Sequoia Capital plays Nostradamus (again)
Sequoia Capital, the storied, 50-year-old venture firm, has become known over the years for using sweeping memos to warn the founders in its portfolio about market shifts after the shift has become somewhat obvious.
Still, while it’s tempting to poke fun at these missives — its “R.I.P Good Times” in 2008 and its “Black Swan” memo in March of 2020 have become legendary — many teams are wondering right now how long the current downturn could last, so it’s not surprising that the outfit has put together a new and very thorough presentation, telling the many founders with ties to the firm not to expect a quick bounce back.
Indeed, a 52-slide presentation first published by The Information makes clear the firm does not believe that — as during the outset of the pandemic, when markets froze, then quickly warmed — the abrupt shift the startup world is currently experiencing will be followed by an “equally swift V-shaped recovery.”
Reads the presentation, “We expect the market downturn to impact consumer behavior, labor markets, supply chains and more. It will be a longer recovery and while we can’t predict how long, we can advise you on ways to prepare and get through to the other side.”
In one key slide, the firm notes what startups have already been told by a wide variety of other VCs and the broader market itself, which is that investors’ focus is shifting to companies with profitability.
Writes the firm: “With the cost of capital (both debt and equity) rising, the market is signaling a strong preference for companies who can generate cash today.”
In another slide, Sequoia takes shots at some of the firms that have been investing aggressively in startups in recent years, even as Sequoia has itself grown its assets under management considerably during the same period. (Sequoia Capital China alone was said to be raising four new funds totaling $8 billion in March, according to an earlier report in The Information.)
Reads the slide: “[U]nlike prior periods, sources of cheap capital are not coming to save the day. Crossover hedge funds, which have been very active private investing over the last few years and have been one of the lowest cost sources of capital, are tending to their wounds in their public portfolios, which have been hit hard.”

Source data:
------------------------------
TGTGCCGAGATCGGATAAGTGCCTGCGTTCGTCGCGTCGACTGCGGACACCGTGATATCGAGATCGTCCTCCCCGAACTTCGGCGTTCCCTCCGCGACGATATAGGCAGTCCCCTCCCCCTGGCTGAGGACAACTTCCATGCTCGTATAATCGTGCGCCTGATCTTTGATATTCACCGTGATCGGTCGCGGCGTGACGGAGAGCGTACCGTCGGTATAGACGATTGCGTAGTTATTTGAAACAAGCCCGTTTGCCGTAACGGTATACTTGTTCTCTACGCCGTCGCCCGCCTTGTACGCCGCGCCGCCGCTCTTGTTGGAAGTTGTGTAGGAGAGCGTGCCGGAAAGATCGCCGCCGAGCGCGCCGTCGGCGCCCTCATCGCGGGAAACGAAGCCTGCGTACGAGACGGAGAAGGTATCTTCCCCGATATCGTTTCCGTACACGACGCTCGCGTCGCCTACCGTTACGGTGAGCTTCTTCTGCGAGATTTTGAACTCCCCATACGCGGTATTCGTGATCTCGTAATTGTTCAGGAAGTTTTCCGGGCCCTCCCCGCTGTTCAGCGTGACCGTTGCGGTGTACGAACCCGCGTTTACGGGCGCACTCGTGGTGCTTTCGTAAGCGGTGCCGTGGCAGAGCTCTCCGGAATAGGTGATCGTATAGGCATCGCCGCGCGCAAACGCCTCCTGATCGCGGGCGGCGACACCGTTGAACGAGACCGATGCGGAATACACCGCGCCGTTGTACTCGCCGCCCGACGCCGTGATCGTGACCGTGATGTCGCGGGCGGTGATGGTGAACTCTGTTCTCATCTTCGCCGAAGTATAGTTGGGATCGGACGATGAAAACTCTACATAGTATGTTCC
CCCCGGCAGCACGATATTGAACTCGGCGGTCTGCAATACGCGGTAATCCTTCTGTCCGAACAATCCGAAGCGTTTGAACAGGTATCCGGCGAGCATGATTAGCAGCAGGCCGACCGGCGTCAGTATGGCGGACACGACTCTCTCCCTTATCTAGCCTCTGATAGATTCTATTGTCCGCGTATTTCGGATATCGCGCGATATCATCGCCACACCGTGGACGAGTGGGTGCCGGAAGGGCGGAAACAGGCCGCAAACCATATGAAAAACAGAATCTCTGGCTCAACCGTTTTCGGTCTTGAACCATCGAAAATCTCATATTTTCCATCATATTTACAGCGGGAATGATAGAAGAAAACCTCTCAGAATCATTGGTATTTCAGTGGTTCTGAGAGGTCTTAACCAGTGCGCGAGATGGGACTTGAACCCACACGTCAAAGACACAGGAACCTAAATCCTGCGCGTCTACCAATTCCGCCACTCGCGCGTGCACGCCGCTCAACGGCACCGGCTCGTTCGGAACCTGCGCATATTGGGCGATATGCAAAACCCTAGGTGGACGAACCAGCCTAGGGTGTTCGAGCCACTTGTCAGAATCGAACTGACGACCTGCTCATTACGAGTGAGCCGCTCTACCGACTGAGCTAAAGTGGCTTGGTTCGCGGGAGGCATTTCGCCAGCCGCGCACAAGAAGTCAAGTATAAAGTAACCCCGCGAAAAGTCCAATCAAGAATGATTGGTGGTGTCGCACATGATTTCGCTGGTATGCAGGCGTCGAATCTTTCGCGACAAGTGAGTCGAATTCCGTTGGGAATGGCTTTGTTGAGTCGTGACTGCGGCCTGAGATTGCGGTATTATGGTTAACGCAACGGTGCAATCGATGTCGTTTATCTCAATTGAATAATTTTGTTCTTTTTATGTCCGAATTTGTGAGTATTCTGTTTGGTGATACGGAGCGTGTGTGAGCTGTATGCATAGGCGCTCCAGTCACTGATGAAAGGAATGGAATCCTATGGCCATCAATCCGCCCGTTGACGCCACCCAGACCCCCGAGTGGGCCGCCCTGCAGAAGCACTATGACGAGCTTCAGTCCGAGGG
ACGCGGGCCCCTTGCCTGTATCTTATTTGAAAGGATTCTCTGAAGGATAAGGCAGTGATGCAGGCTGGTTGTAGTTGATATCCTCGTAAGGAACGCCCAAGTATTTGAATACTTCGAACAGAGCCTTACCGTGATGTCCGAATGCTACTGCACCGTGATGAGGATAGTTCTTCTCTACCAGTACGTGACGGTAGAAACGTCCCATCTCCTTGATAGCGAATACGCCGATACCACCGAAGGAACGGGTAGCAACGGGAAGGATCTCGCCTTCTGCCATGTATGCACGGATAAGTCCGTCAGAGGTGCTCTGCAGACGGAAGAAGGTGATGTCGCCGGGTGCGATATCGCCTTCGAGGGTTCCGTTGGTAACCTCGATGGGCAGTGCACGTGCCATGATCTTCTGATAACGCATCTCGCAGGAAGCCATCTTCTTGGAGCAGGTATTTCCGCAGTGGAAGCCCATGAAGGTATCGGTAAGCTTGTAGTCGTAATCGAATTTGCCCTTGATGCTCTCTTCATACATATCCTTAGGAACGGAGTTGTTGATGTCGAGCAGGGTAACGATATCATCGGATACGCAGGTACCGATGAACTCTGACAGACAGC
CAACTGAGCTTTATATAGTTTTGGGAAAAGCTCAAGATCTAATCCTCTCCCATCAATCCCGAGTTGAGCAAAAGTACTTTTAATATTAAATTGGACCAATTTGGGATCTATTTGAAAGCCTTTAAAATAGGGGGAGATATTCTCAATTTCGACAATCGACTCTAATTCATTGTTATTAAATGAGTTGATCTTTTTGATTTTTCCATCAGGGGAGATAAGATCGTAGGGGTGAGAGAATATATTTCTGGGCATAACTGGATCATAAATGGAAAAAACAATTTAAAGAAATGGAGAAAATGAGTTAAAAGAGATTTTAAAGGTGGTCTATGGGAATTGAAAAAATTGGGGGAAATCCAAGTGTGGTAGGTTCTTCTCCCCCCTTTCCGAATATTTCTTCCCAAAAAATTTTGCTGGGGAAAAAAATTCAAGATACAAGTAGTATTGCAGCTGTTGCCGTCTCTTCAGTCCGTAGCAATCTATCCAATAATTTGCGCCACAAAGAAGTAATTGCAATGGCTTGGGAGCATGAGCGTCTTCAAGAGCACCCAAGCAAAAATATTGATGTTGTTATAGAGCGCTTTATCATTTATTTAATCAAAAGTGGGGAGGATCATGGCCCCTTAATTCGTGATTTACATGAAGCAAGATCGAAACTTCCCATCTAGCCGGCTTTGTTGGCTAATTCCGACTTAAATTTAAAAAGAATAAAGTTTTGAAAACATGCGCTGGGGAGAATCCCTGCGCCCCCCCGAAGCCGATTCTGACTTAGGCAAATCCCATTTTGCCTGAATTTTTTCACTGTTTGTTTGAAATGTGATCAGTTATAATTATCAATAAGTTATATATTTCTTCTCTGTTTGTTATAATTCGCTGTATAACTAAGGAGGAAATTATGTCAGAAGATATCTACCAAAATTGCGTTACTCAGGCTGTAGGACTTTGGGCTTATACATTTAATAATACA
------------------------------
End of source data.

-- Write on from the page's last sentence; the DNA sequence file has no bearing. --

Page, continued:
Sequoia isn’t wrong. We reported earlier this month that Tiger Global, the most active investor in the first quarter of this year, is slowing its roll for a variety of reasons, including that it has already nearly depleted the $12.7 billion fund it announced in March. The Financial Times separately reported that, as of early May, the 21-year-old outfit had seen losses of about $17 billion during this year’s tech stock sell-off.
We’ve reached out to Sequoia for further comment.
Sequoia’s presentation to founders follows a string of similar advice from numerous venture firms that have been offering words of wisdom to their own portfolio companies about the downturn. Their guidance has run the gamut but largely focuses on getting founders to focus on extending their runway, consider extension rounds and think about how to spend in a more disciplined fashion.
Famed accelerator Y Combinator has been particularly pointed about the current state of the world, telling founders last week to plan for the worst and to focus on being “default alive.”
“If your plan is to raise money in the next 6-12 months, you might be raising at the peak of the downturn,” the firm said in the letter, titled “Economic Downturn.” Remember, YC said, “that your chances of success are extremely low even if your company is doing well. We recommend you change your plan.”
Meanwhile, Bill Gurley warned over the weekend on Twitter that “The cost of capital has changed materially, and if you think things are like they were, then you are headed off a cliff like Thelma and Louise.”